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Project

Health Impact Project

Sections

Health Impact Project
The Health Impact Project, a collaboration of the Robert Wood Johnson Foundation and The Pew Charitable Trusts, encourages local, state, and national organizations to include health considerations in policy decisions across multiple sectors, such as housing, transportation, and education. Research shows that the conditions in which people live, learn, work, and play influence their health, so the project also works to create cross-sector partnerships that include the expertise of health care and public health systems.

Through technical and financial assistance, training, and convenings, the project helps organizations and governments identify policies, practices, and research that promote health and integrate them into their work. By engaging community stakeholders and translating research into action, the project seeks to make health a key component in decision-making and to improve the well-being of under-resourced populations.

Cedar viaduct during construction
Cedar viaduct during construction
Article

Infrastructure Law Could Advance Health Equity

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Article

Legislation signed by President Joe Biden on Nov. 15 broadly addresses U.S. infrastructure in a way not seen in almost 70 years.

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Data Visualization

Search Our Toolkit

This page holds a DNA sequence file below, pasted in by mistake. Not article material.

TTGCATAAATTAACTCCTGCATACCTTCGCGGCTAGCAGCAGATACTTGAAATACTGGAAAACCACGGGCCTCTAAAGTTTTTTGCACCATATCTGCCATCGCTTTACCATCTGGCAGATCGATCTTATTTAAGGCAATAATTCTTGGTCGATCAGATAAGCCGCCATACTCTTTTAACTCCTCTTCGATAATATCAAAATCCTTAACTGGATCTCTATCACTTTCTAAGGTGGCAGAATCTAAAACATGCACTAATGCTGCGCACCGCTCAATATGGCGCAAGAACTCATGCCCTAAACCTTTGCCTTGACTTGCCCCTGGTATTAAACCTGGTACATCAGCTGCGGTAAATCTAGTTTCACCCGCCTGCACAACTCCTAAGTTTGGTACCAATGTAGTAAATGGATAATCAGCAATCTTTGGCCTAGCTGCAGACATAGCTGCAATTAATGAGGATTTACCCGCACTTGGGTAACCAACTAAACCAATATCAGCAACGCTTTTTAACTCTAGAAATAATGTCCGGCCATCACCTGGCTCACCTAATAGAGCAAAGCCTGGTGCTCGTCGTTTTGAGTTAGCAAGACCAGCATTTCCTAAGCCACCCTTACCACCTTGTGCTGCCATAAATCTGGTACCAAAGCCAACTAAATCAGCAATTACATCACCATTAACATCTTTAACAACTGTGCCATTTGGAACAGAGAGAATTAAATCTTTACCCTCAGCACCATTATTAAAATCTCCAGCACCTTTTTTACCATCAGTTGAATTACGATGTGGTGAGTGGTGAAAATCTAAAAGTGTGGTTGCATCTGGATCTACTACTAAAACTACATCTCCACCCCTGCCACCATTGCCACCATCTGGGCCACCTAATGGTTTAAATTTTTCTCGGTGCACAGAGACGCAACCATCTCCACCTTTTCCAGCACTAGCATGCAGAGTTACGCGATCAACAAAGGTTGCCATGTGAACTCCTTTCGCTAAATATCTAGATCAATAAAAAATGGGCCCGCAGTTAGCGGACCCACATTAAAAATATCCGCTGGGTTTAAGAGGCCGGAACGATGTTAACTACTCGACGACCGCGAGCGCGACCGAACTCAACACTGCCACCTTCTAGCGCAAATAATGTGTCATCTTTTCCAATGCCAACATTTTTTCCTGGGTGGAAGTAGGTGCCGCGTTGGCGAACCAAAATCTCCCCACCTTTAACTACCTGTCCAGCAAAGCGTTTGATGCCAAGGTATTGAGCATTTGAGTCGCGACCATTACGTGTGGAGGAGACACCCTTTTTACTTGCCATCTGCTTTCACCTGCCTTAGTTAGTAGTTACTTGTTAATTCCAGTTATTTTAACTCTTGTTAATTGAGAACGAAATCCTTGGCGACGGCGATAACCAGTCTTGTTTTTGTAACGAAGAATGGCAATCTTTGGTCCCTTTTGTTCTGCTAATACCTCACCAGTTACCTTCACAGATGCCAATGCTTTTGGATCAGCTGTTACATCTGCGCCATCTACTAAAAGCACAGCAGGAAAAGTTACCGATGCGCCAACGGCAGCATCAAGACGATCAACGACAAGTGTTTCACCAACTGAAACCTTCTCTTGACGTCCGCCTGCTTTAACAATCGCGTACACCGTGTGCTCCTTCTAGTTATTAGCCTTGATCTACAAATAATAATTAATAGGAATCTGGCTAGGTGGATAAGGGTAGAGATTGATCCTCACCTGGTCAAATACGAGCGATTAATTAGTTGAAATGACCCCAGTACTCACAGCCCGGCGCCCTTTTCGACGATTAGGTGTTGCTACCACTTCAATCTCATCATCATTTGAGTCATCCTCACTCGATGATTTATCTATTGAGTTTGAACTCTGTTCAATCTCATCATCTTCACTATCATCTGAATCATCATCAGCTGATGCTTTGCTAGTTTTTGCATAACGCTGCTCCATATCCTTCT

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Data Visualization

Search Our Toolkit

The Health Impact Project’s toolkit contains resources that help communities, agencies, and other organizations take action to improve public health. The toolkit offers a collection of health impact assessments, guides, and other research to support policymakers’ efforts to consider health when making decisions across sectors, such as housing, planning, and education.

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Report

Do Health Impact Assessments Help Promote Equity Over the Long Term?

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Report

Do Health Impact Assessments Help Promote Equity Over the Long Term?

The 2020 COVID-19 pandemic and the rise of social movements to advance racial justice have highlighted the wide disparities in health outcomes between White people and Americans of color, particularly Black and Indigenous populations. These disproportional outcomes can be linked to inequities in determinants of health that shape health and well-being.

Side profiles of a mother and father kissing the cheeks a baby girl who is in the middle
Side profiles of a mother and father kissing the cheeks a baby girl who is in the middle
Article

Community Partnerships Improve Maternal, Infant Health

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Article

Adequate access to resources such as child care, nutritious foods, and housing can help people of reproductive age and their families lead healthy lives. However, these resources are not sufficiently available across all geographic areas and communities in the United States.

Our Work

Factors that Shape Health and Well-Being

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Research shows that the conditions in which people live, learn, work, and play influence their health. Individual health choices and access to quality care represent just part of the equation to ensure all people are as healthy as possible.